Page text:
When I started my journey in the leadership blogging space nearly 5 years ago, I focused a large amount of mental attention on the skills I thought I should have.

At one point, I remember driving past our local Wendy’s restaurant and wondering if I should apply for a management position, just so that I could acquire the skills of a leader. I made myself crazy thinking that  learning skills while gaining experience with a title attached would make me a leader.

It turns out, skills ARE important. As a leader, I am constantly looking to upgrade my skills. Communication skills and delegating skills are two I find particularly helpful, and ones I’d like to continually improve— yesterday, if possible.

Mark Miller’s new book, The Heart of Leadership, reveals that while skills are important, leadership character is even more critical. Without character, he writes, no one cares about your skills.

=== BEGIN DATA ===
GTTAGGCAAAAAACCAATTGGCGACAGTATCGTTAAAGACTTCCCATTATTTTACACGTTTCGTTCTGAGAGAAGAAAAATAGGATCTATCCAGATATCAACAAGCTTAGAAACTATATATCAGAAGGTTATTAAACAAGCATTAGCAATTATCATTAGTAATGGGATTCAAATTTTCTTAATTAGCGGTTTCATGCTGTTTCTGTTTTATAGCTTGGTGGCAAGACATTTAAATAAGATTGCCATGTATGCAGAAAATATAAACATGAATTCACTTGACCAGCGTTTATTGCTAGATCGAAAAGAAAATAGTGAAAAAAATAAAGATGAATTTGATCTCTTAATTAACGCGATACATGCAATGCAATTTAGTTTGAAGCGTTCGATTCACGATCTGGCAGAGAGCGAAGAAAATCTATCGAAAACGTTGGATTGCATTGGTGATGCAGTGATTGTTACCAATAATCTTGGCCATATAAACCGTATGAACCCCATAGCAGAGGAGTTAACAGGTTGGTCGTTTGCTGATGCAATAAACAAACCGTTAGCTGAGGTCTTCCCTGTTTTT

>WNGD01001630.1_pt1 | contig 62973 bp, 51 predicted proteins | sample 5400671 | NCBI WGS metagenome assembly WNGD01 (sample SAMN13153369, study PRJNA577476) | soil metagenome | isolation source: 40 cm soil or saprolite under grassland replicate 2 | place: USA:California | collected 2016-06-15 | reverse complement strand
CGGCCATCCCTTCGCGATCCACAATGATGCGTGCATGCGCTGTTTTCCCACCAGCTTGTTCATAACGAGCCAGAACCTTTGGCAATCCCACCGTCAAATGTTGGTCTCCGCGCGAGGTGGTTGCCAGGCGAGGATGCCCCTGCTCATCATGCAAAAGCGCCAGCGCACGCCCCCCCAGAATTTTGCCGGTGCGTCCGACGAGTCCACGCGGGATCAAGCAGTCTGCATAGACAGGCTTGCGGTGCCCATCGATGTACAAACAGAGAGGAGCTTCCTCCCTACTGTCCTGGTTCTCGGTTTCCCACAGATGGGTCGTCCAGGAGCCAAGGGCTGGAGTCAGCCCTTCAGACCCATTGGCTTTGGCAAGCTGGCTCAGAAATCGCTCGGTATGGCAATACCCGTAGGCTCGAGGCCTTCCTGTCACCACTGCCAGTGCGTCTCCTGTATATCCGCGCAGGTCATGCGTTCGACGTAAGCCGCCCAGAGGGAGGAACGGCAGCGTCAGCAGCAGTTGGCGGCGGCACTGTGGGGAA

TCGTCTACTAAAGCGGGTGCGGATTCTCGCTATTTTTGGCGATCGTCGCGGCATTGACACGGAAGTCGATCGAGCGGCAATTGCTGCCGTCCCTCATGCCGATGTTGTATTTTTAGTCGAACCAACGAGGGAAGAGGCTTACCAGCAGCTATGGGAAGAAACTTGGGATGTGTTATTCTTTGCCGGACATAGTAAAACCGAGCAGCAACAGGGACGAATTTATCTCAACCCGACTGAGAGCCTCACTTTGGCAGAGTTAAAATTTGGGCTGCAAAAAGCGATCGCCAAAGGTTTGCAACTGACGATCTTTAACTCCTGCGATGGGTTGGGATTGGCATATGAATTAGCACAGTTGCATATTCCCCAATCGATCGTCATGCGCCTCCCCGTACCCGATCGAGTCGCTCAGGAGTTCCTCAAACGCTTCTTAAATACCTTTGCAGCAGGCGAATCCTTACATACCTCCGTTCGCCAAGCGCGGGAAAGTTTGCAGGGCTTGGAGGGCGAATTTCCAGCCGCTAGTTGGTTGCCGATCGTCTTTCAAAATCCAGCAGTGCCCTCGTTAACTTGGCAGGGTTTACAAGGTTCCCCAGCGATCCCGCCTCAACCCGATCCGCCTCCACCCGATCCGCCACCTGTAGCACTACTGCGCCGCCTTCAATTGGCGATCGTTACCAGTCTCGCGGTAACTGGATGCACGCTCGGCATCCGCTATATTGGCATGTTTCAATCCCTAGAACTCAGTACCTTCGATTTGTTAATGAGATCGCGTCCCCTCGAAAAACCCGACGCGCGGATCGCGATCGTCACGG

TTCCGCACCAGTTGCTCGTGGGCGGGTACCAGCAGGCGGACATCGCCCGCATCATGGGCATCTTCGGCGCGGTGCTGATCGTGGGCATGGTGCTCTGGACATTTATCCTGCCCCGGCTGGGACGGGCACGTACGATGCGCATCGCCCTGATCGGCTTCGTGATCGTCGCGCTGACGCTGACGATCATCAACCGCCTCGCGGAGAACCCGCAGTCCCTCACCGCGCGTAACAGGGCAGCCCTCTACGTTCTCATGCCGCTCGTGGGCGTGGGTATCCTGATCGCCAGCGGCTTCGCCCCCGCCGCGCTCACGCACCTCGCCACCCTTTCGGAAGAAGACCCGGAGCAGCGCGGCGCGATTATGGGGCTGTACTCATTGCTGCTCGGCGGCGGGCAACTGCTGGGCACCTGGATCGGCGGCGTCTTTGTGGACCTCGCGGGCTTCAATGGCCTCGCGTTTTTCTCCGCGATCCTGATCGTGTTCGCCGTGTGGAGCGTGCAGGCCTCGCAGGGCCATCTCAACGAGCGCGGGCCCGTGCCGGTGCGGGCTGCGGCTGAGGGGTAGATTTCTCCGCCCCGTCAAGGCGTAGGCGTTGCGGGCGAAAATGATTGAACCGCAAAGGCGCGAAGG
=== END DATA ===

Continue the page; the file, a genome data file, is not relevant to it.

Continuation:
Miller outlines 5 areas of leadership character, each challenging in its own way: hunger for wisdom, expect the best, accept responsibility, respond with courage, and think others first.

Today, the one that is resonating with me most is this one: accept responsibility.

Accepting responsibility means owning both tasks and results. It means that when things go wrong, the only finger pointing is the one that points back at me. I must ultimately take responsibility when things go wrong.

When the website crashes and we don’t have a proper backup, I own that, and I do what’s needed to make it right.

When a credit card error means a client’s email subscriptions didn’t send for a week, I own that.

When both of those combine to mean that a week’s worth of blog posts are lost and must be recreated, I own that.

Being a leader means no excuses. Being a leader means accepting responsibility.

Tell me something! Which of these 5 challenges you most today? What skills are you seeking to develop as a leader? What leadership character traits do you most hope to develop?

I’d be thrilled if you chose to buy the book today! Mark donates all profits to charity. Also, if you’d like to share the book, you can find great graphics and tweets to share, here.